Oh, how I long for the day when everyone is willing to swim in the “integrated pool!”



  1. LeeAnn says

    Some amazing kids see life that way now! My 3 y/o son has Ds, and one day I was commenting to my 7 y/o daughter that I saw another kiddo at the park w Ds…her question was awesome……”how do you know he had Ds?” Simple question. She sees all kids as kids. Love it. Sara Kate is awesome! It’s amazing how important integration is to typically developing kids as well as those w special needs. It’s a win win.

  2. Ann Marie says

    Andi and Mr. Andi,
    I think SK’s wise thoughts come from the house where she is raised. I am a teacher and one of the mantras you hear in the hallway a lot is “the apple doesn’t fall far from the tree”( especially after parent conferences). Keep being wonderful role models! Children learn their values from parents.
    Oh and if I knew how to swim, I too would swim in an integrated pool! :)

  3. Todd Bailey says

    To my Friend Andi, this is probably one of the most beautiful and heartbreaking things I have read. You and Mr. Andi have done a fantastic job with Sarah Kate, and I am sure Nathan just as well. Let’s hope ours and mine grow to make this a more tolerant world.

  4. says

    For some aspects of my DS son’s life, I have relied on my own judgement about what was restricted access for him based upon his own behavior. He tends to hum and tap objects on himself or more noisy surfaces so I look to be considerate of other people who would have something like a school concert spoiled by Jim’s actions. Whether a pool is integrated or not is irrelevant to me when I am focused on making sure my kid has had a BM before showing up.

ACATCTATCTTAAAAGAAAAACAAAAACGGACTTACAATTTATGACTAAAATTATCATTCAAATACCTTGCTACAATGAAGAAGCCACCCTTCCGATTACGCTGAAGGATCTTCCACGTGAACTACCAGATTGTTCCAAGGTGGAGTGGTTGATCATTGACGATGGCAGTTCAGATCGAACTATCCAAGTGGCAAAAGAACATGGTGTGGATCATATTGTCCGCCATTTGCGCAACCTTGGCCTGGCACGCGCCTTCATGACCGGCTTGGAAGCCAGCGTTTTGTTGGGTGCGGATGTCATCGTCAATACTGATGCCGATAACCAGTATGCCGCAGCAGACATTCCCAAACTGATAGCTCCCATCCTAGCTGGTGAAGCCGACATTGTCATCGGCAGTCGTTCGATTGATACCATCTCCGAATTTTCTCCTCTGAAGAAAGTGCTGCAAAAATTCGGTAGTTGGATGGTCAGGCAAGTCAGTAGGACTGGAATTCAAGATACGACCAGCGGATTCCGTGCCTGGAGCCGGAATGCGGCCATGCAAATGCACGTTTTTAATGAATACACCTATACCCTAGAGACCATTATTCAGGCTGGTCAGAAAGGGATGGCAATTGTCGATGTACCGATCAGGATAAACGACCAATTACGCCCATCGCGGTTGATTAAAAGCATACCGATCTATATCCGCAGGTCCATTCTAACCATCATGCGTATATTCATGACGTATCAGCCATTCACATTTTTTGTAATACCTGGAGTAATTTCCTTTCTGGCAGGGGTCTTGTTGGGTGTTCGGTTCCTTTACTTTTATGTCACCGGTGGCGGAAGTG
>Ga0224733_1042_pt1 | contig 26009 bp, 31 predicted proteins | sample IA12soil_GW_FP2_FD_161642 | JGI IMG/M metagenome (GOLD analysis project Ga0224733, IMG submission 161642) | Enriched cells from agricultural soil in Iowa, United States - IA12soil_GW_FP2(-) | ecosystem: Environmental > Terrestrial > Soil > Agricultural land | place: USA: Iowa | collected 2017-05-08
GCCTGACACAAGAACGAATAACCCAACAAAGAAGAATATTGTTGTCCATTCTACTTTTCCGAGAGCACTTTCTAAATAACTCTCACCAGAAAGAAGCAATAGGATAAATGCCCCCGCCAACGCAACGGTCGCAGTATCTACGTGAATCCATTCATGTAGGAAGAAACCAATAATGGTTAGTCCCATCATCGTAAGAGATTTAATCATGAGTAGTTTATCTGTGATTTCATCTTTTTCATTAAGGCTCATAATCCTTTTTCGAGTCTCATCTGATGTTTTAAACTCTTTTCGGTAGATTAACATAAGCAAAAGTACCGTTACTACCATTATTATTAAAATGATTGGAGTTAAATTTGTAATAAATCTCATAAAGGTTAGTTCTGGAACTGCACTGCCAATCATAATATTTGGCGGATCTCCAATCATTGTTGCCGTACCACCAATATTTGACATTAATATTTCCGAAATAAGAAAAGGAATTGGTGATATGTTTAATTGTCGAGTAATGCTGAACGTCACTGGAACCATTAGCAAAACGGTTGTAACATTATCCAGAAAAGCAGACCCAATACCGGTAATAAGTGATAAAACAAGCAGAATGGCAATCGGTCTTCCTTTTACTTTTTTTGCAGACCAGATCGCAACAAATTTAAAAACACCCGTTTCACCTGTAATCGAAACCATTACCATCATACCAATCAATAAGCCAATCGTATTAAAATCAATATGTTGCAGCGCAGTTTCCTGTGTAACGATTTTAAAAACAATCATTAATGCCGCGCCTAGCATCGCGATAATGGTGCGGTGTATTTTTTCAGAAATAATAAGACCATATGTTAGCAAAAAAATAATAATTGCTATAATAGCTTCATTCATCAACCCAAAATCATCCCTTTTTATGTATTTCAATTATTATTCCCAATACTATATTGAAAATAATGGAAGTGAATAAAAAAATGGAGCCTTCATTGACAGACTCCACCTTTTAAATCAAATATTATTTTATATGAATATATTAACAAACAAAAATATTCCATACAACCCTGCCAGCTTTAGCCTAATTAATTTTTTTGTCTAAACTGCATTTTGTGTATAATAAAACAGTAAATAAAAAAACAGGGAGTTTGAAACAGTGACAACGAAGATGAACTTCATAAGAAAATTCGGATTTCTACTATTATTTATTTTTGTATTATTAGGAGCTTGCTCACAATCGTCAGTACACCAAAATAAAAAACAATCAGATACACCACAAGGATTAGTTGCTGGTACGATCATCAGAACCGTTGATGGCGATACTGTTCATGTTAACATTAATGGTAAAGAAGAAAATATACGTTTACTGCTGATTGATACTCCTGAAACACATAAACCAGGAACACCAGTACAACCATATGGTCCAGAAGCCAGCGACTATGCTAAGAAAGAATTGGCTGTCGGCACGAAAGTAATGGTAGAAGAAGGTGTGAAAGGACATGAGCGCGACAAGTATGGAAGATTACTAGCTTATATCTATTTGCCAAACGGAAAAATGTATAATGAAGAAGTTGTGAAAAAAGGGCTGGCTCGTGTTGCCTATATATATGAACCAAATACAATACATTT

I agree with the mom in the airline story because she knows what her child can deal with…my kid’s no where near that level. The church incident has less to do with CP and more about creating a distraction like any crying baby or noisy kids that should be somewhere else that has a way to listen in on the services. I bought a $15 baby monitor as a cheap “sound system” and people could hook up a webcam.

    My son’s school situation is now a balance of a small classroom with a few other SN kids and he has some time spent in with the regular 3rd graders. These past few years had more individualized attention without much contact from other SN kids. He spent his first 1/2 of preschool in an integrated classroom and the next 1/2 year at a special ed school.

    When I first came to the tiny (650 pop.) town I still live in, the director of special education was opposed to carting him off to a SN classroom and at the time, the psychologist thought that Jim wouldn’t be stimulated enough amongst kids who were much less functioning. That may have been true back in 2008 and the school did their best to educate Jim but I wanted him to be somewhere on a regular basis that allowed some contact with “different” kids… because we were seeing more frustration and I thought Jim was too isolated.

    SN Kids should be integrated as much as possible while still providing the individualized attention required. The “regular” kids at both of Jim’s schools have been just wonderful to him and kids need to have these experiences too if anything is to change in the places still holding out. It seems like some people can only think in the extremes when striking the right balance of integration and separation is the key.